19 Aug 2011

Getting the Most out of Game Time

I find being a gamer these days is pretty tough. There are a ton of good quality titles out there that I’m desperate to try out. I want to get my teeth into every single one of them and wring them dry of every single droplet of Fun Essence. I want to be able to talk about the phases of the game – how they start out, what the endgame or finish is like and so on. I want to both have my cake and devour it in a noisy, icing-shrapnel inducing manner.

Do I have time? In a word, no.

I’ve become one of those “mature gamers” you hear about these days – people who read Edge and Retro Gamer and talk about how good games were in the good old days. The kind of gamer who holds down a full time job and a family, trying to fit gaming around everything else. Add to that running a blog, doing podcasts and everything else and it’s easy to see time vanish. Apparently I have twenty minutes a week to play Warcraft, and that’s during server maintenance.

I needed a plan. Something to help me manage what time I have available to make sure I get the most out of the time I have. It’s not perfect but it’s useful to me in helping me work out what’s important.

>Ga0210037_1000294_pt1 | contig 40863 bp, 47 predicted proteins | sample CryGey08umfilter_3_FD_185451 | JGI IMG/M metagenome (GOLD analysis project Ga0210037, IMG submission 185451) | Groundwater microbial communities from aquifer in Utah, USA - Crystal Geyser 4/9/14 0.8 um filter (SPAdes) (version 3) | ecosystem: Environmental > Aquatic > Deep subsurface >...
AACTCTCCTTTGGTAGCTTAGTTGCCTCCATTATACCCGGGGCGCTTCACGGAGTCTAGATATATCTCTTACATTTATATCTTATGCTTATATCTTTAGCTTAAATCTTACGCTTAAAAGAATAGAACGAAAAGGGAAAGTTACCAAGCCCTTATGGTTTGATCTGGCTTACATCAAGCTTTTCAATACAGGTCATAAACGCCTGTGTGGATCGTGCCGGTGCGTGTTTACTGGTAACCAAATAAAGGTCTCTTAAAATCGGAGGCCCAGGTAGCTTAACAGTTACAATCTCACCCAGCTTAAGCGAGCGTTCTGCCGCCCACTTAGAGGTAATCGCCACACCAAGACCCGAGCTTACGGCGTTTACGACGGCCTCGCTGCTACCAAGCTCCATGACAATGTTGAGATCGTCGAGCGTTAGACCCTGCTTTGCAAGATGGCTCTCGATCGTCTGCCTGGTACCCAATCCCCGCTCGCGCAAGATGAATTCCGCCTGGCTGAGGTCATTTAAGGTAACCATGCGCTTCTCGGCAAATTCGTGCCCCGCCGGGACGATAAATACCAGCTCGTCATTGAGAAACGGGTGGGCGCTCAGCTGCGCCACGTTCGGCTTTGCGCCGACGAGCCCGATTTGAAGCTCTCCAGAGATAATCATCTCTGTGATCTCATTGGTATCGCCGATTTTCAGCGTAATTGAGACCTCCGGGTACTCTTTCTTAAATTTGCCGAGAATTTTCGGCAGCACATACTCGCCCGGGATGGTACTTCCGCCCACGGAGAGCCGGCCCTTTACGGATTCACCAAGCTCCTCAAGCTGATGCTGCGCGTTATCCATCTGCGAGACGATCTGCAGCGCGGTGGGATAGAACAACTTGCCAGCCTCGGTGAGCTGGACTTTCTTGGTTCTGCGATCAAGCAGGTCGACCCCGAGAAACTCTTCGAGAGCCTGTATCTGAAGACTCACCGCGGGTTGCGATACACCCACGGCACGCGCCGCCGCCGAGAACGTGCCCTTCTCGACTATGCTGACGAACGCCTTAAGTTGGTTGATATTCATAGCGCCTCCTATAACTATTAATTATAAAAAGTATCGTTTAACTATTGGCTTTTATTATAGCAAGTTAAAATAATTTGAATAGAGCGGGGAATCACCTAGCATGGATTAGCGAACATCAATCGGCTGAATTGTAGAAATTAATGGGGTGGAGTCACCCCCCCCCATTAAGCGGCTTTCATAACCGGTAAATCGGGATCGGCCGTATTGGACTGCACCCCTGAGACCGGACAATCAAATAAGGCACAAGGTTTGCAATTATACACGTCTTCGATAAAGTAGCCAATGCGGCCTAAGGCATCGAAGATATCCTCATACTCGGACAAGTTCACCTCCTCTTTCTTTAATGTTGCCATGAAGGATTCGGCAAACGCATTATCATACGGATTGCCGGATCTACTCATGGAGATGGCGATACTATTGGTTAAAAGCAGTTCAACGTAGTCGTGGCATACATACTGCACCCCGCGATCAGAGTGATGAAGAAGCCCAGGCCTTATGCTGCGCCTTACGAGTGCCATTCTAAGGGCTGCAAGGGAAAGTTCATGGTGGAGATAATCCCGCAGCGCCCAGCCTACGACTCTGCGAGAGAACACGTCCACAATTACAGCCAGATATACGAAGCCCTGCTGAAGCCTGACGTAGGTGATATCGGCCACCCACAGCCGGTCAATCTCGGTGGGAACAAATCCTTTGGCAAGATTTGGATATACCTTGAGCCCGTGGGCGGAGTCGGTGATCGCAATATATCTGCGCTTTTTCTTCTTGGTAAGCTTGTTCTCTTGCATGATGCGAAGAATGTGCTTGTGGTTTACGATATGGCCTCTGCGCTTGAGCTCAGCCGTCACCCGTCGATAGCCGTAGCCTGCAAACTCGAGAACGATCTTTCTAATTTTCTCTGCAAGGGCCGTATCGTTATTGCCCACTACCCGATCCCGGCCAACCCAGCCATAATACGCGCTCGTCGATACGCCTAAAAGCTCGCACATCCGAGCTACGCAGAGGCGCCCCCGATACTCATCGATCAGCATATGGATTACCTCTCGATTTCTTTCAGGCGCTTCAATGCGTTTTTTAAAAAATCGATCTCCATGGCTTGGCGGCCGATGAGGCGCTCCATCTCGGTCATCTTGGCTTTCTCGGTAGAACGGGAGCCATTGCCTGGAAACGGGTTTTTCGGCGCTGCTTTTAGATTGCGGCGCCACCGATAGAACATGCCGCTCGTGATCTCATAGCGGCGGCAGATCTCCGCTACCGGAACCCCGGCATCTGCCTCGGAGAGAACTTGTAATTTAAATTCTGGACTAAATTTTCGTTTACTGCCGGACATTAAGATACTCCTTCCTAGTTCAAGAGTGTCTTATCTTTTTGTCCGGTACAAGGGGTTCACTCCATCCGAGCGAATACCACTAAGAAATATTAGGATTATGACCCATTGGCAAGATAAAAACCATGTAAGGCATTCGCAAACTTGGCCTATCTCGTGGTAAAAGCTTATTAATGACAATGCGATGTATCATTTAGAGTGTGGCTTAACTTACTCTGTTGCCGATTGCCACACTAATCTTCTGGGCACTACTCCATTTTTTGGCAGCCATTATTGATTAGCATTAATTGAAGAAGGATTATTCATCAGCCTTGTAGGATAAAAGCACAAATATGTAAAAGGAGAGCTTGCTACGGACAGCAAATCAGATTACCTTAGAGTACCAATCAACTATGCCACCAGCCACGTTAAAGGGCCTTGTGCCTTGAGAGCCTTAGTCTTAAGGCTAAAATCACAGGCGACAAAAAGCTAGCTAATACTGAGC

Why share all this now? A while back, Windsoar asked me this very question at her A-Muse-ment Party:

I know you recently started playing and blogging about your time in Rift. How do you balance your time between two games? What, if anything, have your experiences in WoW/Rift helped you with or made you wish was different in the other? How has being involved in multiple game worlds affected your in-game goals and expectations when embarking on a new MMO?

I’ll be honest with you – this isn’t the first time I’ve been playing two games. I’ve had Warcraft running while playing Lord of the Rings Online, Dungeons and Dragons Online, Age of Conan, Aion and more, as well as a handful of betas and single player RPGs. How do I manage that balance? Let me explain.

Do Your Homework

The fist thing I do when considering any new game is to start researching it. Blogs are a great starting point for this as they usually contain two useful things – consolidated findings from a number of different news sources and interesting insight into what the news actually means. I have a list of about three hundred blogs in my reader that I’ll skim through on my way to or from work.